Welcome to the remote life, my friends. I’ve been doing it at least part-time for eight years and let me tell you, it is equal parts glorious and an absolute hot mess at the best of times. If you’re being introduced to telework in a time of a national emergency though, it’s probably going to require some adjustments – for you and your company.
At first you might be relieved to not be sloughing into your germ factory offices everyday, forced to smell your coworkers outrageously stinky lunches, endure an open-concept work environment, and spend two hours commuting home every night. You’ll no longer have to wonder how many unwashed hands have touched the elevator button, pray that no one saw you binge-reading Bachelor recaps, or get caught at the coffee maker by that coworker who wants to tell you he’s convinced his ex-wife has coronavirus and gave it to him out of spite. In comparison, working from the sweet solitude of your home sounds like a dream come true.
Once the euphoria of not being potentially exposed to a pandemic and the chants of “free at last” pipe down, the reality of remote work begins to set in. And let me tell you, depending on your organization, you’re going to be in for a surprise.
With a large chunk of the nation having to telework in the next few weeks thanks to the pandemic, this could be a make or break time for the future of work from home options for many employees. On the one hand it can prove that for many jobs, office buildings are an unnecessary hellscape for employees and just as often less productive than working from home. On the other, if companies and employees don’t handle things responsibly, this could be the death knell of remote work.
There have been studies that show both increased production and decreased production for people working from home. During the Covid-19 global outbreak many companies have no choice but to introduce the means for their employees to continue working from home for as long as the coronavirus crisis lasts. Among the more common issue for the work at home employees are the ability to prioritize tasks, time management skills and learning how to remove distractions. The ability to work from home successfully while self-isolating and social distancing depends on many things. Another determining factor for work at home employees and whether they enjoy an increased level of production or a reduction of efficiency, is whether or not the company has a telework policy. This is especially important for those employees who will work from home, at least for the duration of the global Covid-19 pandemic.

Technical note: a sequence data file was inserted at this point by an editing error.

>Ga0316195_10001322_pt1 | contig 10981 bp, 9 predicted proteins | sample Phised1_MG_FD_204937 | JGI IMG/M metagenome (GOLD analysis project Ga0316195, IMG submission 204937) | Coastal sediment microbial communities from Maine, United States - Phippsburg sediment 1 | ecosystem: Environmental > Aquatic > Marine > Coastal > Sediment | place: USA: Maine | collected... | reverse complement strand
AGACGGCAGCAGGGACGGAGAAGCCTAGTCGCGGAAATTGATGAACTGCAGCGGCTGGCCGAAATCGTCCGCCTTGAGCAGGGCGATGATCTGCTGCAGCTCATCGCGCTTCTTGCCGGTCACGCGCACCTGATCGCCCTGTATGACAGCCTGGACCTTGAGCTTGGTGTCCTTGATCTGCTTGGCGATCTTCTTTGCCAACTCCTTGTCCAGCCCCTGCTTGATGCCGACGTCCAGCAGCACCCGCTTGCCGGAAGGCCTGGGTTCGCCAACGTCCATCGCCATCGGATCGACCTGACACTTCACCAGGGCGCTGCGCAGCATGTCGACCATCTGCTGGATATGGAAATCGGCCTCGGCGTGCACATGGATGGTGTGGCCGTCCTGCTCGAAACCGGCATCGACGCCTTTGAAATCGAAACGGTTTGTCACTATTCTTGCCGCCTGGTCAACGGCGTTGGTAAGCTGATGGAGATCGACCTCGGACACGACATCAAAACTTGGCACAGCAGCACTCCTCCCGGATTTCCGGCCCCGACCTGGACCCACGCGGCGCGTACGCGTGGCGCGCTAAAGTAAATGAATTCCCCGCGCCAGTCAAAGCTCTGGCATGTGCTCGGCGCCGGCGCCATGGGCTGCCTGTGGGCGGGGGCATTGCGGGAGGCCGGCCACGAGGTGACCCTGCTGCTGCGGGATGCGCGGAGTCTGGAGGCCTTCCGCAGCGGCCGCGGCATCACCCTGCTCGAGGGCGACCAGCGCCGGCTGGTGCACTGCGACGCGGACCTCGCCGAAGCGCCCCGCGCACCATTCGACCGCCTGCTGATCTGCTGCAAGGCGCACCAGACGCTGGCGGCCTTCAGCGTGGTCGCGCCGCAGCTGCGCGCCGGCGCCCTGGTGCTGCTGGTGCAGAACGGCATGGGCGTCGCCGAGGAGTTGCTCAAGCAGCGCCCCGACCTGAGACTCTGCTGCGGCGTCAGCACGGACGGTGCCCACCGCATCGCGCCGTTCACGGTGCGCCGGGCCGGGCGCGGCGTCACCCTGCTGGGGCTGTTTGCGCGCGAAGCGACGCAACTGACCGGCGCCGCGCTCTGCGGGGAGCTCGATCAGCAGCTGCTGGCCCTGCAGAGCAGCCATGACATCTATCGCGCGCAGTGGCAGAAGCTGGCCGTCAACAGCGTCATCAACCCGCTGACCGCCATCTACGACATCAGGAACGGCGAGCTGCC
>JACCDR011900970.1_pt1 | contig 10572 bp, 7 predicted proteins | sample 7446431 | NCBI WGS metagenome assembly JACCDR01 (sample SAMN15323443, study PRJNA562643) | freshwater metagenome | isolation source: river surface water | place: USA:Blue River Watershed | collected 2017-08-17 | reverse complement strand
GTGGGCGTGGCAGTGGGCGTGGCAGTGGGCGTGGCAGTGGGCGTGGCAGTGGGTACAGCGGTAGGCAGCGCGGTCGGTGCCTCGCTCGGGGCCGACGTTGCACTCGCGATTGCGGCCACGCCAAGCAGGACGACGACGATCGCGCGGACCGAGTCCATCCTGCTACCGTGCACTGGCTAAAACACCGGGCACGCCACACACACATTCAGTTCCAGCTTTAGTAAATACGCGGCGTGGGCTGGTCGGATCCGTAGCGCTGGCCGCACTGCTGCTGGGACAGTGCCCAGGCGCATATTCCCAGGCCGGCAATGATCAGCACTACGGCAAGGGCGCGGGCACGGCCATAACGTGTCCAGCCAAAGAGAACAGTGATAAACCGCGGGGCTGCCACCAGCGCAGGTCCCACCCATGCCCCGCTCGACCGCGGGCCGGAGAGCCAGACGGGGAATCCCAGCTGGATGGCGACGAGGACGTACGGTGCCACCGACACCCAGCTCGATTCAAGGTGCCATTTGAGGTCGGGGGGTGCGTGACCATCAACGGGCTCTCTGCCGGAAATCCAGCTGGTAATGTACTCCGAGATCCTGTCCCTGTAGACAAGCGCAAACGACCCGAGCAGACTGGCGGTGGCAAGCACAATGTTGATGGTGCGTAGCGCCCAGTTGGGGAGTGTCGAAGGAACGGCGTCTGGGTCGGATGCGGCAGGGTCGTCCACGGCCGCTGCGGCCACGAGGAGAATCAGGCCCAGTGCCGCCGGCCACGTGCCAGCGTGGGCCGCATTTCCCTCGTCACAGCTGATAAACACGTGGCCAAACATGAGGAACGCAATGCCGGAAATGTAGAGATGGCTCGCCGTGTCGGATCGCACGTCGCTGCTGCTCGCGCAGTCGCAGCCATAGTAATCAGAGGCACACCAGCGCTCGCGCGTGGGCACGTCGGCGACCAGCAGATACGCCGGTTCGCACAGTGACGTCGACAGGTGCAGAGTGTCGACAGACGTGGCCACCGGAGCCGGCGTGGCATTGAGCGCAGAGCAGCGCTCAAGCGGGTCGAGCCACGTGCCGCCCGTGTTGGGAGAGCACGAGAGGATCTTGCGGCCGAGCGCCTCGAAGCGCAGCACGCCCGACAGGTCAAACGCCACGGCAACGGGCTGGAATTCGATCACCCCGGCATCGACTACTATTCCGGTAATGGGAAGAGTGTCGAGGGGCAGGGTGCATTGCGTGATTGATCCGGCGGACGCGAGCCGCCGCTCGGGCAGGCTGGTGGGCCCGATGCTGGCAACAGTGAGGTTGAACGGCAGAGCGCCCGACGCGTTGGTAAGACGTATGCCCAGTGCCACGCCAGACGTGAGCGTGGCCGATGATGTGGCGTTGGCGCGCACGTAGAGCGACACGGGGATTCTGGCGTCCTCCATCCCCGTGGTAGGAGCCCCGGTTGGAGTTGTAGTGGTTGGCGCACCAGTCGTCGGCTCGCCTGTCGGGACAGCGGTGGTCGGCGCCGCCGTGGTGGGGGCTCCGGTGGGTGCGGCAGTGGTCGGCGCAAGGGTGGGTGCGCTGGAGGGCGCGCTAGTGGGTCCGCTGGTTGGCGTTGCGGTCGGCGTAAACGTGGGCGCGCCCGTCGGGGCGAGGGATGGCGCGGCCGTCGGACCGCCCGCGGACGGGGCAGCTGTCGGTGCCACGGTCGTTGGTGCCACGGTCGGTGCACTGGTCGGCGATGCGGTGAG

If your company doesn’t have a regular telework policy, chances are the next few weeks are going to be chaotic. Does everyone know how to login to the VPN and have it actually work? Did everyone bring home the hardware they’ll need for a few weeks (that means remembering the damn chargers)? Does your micromanager boss have the ability to trust their employees to do their jobs when they’re not in their line of sight? Do you have an office messenger like Slack? Chances are if this hasn’t been worked out in advance, it’s going to be a stressful transition, and that’s just at the root level.
Remote work has been on the rise for years, but many companies still deeply distrust it, and their employees. Folks who get the chance to work from home often fall into three categories: overachievers who work from dawn to dusk to prove they’re actually doing things; slackers who see telework as a vacation; and everyone else who gets punished for the first two groups. You’ll likely see demands for video conferences, messengers, and 24/7 connection under the guise of “uniting the team” as a thinly veiled guise to make sure the workforce is 100% engaged. Bosses that are already prone to hovering will likely be in over-communication mode that can be overtly stressful, especially within the confines of your own home. After all you will literally be bringing work home with you, and all that entails. Your meetings, emails, and catch-up calls will likely be off the charts for a while, especially as businesses go through crises mode to determine how the coronavirus will impact the company. This is not going to be the extended spring break you may have expected.